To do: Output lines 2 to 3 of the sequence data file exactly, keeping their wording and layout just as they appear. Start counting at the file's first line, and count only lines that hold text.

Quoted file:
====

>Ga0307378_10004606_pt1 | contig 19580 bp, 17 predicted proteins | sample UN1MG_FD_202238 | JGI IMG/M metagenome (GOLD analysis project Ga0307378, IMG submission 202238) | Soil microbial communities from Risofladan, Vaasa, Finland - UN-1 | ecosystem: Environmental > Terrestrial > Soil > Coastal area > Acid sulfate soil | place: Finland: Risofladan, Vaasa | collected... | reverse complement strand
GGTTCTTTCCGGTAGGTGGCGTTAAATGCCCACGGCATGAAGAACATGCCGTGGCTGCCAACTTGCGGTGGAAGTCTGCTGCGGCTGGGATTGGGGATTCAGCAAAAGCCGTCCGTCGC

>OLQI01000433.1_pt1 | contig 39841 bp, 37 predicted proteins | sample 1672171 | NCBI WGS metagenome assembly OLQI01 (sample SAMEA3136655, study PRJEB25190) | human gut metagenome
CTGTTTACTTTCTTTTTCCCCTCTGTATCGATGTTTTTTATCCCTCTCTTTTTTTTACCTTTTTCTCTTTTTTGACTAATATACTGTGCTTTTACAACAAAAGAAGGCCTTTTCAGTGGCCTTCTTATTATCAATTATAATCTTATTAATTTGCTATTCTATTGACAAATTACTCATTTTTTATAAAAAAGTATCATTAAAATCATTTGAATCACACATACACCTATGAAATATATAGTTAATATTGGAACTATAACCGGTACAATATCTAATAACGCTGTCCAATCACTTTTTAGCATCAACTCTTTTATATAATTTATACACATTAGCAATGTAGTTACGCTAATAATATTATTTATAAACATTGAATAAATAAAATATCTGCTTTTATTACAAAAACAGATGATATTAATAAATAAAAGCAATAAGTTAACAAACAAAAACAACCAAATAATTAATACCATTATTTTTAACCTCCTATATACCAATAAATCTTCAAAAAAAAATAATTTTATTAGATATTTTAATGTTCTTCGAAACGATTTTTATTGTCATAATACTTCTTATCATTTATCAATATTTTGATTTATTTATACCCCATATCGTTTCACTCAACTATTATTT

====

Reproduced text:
GGTTCTTTCCGGTAGGTGGCGTTAAATGCCCACGGCATGAAGAACATGCCGTGGCTGCCAACTTGCGGTGGAAGTCTGCTGCGGCTGGGATTGGGGATTCAGCAAAAGCCGTCCGTCGC

>OLQI01000433.1_pt1 | contig 39841 bp, 37 predicted proteins | sample 1672171 | NCBI WGS metagenome assembly OLQI01 (sample SAMEA3136655, study PRJEB25190) | human gut metagenome